|Publication number||US4058027 A|
|Application number||US 05/704,023|
|Publication date||Nov 15, 1977|
|Filing date||Jul 9, 1976|
|Priority date||Jul 9, 1976|
|Publication number||05704023, 704023, US 4058027 A, US 4058027A, US-A-4058027, US4058027 A, US4058027A|
|Original Assignee||Gkn Transmissions Limited|
|Export Citation||BiBTeX, EndNote, RefMan|
|Patent Citations (4), Referenced by (93), Classifications (22)|
|External Links: USPTO, USPTO Assignment, Espacenet|
This invention relates to devices for controlling or limiting differences in angular velocity or angular acceleration between relatively rotatable members. Hereinafter such a device is referred to as "a control coupling". Control couplings may be used to control the relative rotation between parts of differential gearing and are particularly useful for controlling differential gearing which serves as an interaxle differential in a four-wheel-drive vehicle.
More particularly, the invention is concerned with a control coupling, hereinafter referred to as being of the kind specified, comprising mutually interleaved elements arranged for rotation about a common axis within an enclosure containing a viscous liquid in contact with adjacent working surfaces of said elements, alternate ones of said elements constituting a first set of elements for driving connection with a first rotatable member and remaining ones of said elements constituting a second set of elements for driving connection with a second rotatable member. In a control coupling of the kind specified, the liquid within the enclosure and the construction thereof will be such that, at a predetermined working temperature of at least 100° C, the pressure of the liquid in the enclosure rises substantially above ambient for the reasons explained below.
When a coupling of the kind specified is in use, with the elements of the first and second sets rotating relatively to one another energy will be dissipated in the coupling which will cause a rise in temperature thereof. The rise in temperature causes expansion of the liquid and the co-efficient of thermal expansion of the liquid is so much greater than that of the material of the enclosure that the pressure of liquid within the enclosure rises.
According to a first aspect of the invention we provide a control coupling of the kind specified including third and fourth sets of mutually interleaved elements in the form of clutch plates arranged for rotation in the enclosure about said axis, the elements of the third and fourth sets have driving connections with the first and second rotatable members respectively; spacing means to space apart adjacent elements of at least one of said first and second sets and resilient spacing means to space apart adjacent elements of at least one of said third and fourth sets so that the facing surfaces of adjacent elements of each spaced set are spaced apart by distances greater than the thicknesses of the portions of the elements of the other set interleaved between said facing surfaces; a differential piston (as hereinafter defined) subject to the pressure in the enclosure; and first spring means urging the piston to a first position in which the facing surface of adjacent elements of the or each spaced set of said third and fourth sets are spaced apart by distances greater than the thicknesses of the portions of the elements of the other set interleaved between said facing surfaces, the arrangement being such that as the pressure of the liquid in the enclosure increases the piston moves against the action of the first spring means to cause an abutment carried by the piston to deform said resilient spacing means and bring the elements of the third and fourth sets into mutual clutching engagement.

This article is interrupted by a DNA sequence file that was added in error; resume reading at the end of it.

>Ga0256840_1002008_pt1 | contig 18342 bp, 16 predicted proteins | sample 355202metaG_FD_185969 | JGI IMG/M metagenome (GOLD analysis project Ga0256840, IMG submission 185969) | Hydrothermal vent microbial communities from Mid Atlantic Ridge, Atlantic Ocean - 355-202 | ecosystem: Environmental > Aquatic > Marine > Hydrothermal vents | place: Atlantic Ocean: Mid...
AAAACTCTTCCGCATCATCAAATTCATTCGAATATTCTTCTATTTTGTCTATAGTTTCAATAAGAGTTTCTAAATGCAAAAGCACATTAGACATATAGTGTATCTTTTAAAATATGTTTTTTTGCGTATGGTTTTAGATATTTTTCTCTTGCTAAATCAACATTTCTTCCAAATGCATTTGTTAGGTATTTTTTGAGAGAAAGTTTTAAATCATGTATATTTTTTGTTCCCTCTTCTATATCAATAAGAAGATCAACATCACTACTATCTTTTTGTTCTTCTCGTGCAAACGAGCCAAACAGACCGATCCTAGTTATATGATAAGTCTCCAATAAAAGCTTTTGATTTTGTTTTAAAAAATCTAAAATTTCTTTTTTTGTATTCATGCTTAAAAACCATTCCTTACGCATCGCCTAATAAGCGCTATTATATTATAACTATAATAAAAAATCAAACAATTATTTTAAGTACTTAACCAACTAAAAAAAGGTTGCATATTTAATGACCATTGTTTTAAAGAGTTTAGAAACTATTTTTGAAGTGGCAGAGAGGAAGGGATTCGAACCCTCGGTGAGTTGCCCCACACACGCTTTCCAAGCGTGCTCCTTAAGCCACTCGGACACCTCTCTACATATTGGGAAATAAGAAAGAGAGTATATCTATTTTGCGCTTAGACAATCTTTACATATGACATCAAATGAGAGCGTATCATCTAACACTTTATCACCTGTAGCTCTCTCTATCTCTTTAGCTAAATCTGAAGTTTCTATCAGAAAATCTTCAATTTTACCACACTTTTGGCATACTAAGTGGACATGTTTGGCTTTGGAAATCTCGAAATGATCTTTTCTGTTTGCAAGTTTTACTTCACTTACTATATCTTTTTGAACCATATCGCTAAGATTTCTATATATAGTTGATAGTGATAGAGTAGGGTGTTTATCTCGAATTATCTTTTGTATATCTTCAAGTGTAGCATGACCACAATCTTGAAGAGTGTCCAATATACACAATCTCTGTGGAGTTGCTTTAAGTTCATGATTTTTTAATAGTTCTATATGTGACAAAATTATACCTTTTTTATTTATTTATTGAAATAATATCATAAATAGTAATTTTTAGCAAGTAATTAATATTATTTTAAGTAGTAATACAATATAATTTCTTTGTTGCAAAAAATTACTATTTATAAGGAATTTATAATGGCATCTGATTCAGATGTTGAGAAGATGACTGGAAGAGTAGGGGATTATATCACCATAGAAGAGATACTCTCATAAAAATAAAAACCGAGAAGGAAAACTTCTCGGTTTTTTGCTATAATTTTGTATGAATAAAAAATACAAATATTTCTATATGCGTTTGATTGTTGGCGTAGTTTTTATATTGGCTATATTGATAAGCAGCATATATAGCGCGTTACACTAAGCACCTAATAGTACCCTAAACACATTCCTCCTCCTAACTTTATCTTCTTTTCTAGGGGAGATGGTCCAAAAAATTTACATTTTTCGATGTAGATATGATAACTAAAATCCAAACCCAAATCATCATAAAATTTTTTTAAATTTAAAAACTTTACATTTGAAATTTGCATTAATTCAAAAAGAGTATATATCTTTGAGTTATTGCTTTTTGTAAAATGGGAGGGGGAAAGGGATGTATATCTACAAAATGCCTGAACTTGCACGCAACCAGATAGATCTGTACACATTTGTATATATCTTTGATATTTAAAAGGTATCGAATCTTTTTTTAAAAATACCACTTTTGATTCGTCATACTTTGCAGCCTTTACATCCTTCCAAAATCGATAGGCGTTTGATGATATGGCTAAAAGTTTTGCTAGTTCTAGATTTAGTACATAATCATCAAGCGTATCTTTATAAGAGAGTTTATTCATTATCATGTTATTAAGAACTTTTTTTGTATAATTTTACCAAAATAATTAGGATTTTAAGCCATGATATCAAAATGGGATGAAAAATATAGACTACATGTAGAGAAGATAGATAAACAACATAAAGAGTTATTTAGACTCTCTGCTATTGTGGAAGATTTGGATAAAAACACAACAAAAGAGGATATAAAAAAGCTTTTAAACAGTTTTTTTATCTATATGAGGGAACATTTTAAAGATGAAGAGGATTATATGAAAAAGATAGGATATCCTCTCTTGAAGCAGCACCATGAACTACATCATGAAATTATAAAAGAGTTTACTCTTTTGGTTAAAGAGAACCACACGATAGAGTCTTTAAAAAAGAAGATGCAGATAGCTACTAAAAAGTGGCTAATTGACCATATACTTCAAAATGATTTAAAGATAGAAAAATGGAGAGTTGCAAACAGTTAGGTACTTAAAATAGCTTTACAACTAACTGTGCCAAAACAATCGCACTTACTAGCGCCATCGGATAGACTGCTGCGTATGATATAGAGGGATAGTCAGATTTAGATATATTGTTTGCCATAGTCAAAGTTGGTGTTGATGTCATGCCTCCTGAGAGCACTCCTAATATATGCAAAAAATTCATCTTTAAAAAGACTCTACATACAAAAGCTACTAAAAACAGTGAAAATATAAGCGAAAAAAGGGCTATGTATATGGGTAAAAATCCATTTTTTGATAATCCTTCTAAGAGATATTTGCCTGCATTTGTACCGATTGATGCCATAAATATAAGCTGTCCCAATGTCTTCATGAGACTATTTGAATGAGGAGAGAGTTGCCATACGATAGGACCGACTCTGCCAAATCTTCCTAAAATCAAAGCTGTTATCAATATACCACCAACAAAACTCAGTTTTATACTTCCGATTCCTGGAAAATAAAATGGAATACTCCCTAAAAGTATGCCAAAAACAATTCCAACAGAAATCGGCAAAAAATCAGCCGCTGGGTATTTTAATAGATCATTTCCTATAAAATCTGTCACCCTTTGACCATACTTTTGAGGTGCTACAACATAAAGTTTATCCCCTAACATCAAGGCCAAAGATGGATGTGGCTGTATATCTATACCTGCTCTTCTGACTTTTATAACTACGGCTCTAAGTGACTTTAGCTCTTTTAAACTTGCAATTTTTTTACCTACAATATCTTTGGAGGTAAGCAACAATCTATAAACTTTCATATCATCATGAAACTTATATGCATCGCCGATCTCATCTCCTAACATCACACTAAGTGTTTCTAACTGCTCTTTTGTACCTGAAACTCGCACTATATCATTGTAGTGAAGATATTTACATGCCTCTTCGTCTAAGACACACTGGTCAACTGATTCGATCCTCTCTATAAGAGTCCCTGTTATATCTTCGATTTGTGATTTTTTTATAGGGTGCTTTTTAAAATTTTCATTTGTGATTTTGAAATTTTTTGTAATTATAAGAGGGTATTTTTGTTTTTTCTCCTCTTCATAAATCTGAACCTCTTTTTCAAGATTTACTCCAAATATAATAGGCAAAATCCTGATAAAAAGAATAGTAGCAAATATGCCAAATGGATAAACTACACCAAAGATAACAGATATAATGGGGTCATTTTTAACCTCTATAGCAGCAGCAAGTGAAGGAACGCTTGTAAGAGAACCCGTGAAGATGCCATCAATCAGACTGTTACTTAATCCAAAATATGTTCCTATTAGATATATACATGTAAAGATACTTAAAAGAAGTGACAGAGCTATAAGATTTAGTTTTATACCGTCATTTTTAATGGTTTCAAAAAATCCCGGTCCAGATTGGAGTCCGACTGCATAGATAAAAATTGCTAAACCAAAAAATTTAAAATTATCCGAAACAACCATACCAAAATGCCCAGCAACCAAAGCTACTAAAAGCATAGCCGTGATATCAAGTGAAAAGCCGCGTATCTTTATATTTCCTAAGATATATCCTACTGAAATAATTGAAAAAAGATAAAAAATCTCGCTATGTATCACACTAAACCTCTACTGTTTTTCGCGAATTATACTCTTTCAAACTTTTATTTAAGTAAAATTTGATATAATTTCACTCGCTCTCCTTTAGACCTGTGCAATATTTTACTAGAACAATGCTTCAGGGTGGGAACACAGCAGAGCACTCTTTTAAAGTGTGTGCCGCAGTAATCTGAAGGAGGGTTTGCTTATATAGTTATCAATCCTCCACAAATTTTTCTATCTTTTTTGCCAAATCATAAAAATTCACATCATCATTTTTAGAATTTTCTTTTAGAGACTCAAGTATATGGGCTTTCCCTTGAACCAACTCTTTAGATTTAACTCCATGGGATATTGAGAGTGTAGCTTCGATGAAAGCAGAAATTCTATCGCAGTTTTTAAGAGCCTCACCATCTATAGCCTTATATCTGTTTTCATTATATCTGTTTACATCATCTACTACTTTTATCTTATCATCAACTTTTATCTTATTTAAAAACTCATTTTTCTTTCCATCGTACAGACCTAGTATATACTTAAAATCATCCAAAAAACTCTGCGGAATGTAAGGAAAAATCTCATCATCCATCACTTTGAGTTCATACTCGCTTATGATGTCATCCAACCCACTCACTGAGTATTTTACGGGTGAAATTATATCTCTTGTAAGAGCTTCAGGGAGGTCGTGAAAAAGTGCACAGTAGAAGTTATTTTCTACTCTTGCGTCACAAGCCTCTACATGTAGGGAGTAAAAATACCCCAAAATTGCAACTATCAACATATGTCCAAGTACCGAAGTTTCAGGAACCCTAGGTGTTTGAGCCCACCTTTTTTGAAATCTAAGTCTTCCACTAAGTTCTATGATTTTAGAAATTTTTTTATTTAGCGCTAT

By "a differential piston" we mean a piston having different effective areas at its opposite ends so that when the piston is subjected to equal pressure on both ends the piston will move in a direction from the end having the larger effective area towards the end having the smaller effective area.
In a coupling embodying the invention heat is generated by the viscous shear of the liquid between the various elements as the first and second members rotate relative to each other. It is this generation of heat which raises the liquid pressure and hence displaces the piston as described above.
In a preferred construction the clutch provided by the third and fourth sets of elements is arranged to operate as a viscous shear coupling whenever the elements thereof are not in mutually clutching engagement. The spacing between the interleaved third and fourth sets of elements is progressively reduced as the liquid pressure increases.
When the coupling is arranged to operate as described in the preceding paragraph, as the elements of the third and fourth sets are brought closer together their torque transmitting capability increases. This compensates for the decrease in the torque transmitting capability of the coupling which occurs due to the decrease in the viscosity of the liquid as the temperature of the coupling increases. With the elements of the third and fourth sets in clutching engagement, which commences at a predetermined pressure, the freedom of the first and second members to rotate relative to each other becomes more limited and generation of heat in the coupling decreases thus allowing the coupling to cool and hence the liquid pressure to drop sufficiently to allow the first spring means to overcome the force of the piston and hence disengage the clutching elements of the third and fourth sets.
By spacing apart the facing surfaces of adjacent elements of one of said first and second sets, as described above, groups of three or more adjacent interleaved elements of said first and second sets are prevented from coming into engagement as might otherwise happen as movement of the piston occurs. This spacing ensures that the first and second sets of elements operate as a viscous shear coupling and retain an appreciable viscous shearing capacity and hence the temperature rise and pressure increase referred to above occur and the desired torque transmitting characteristic is obtained.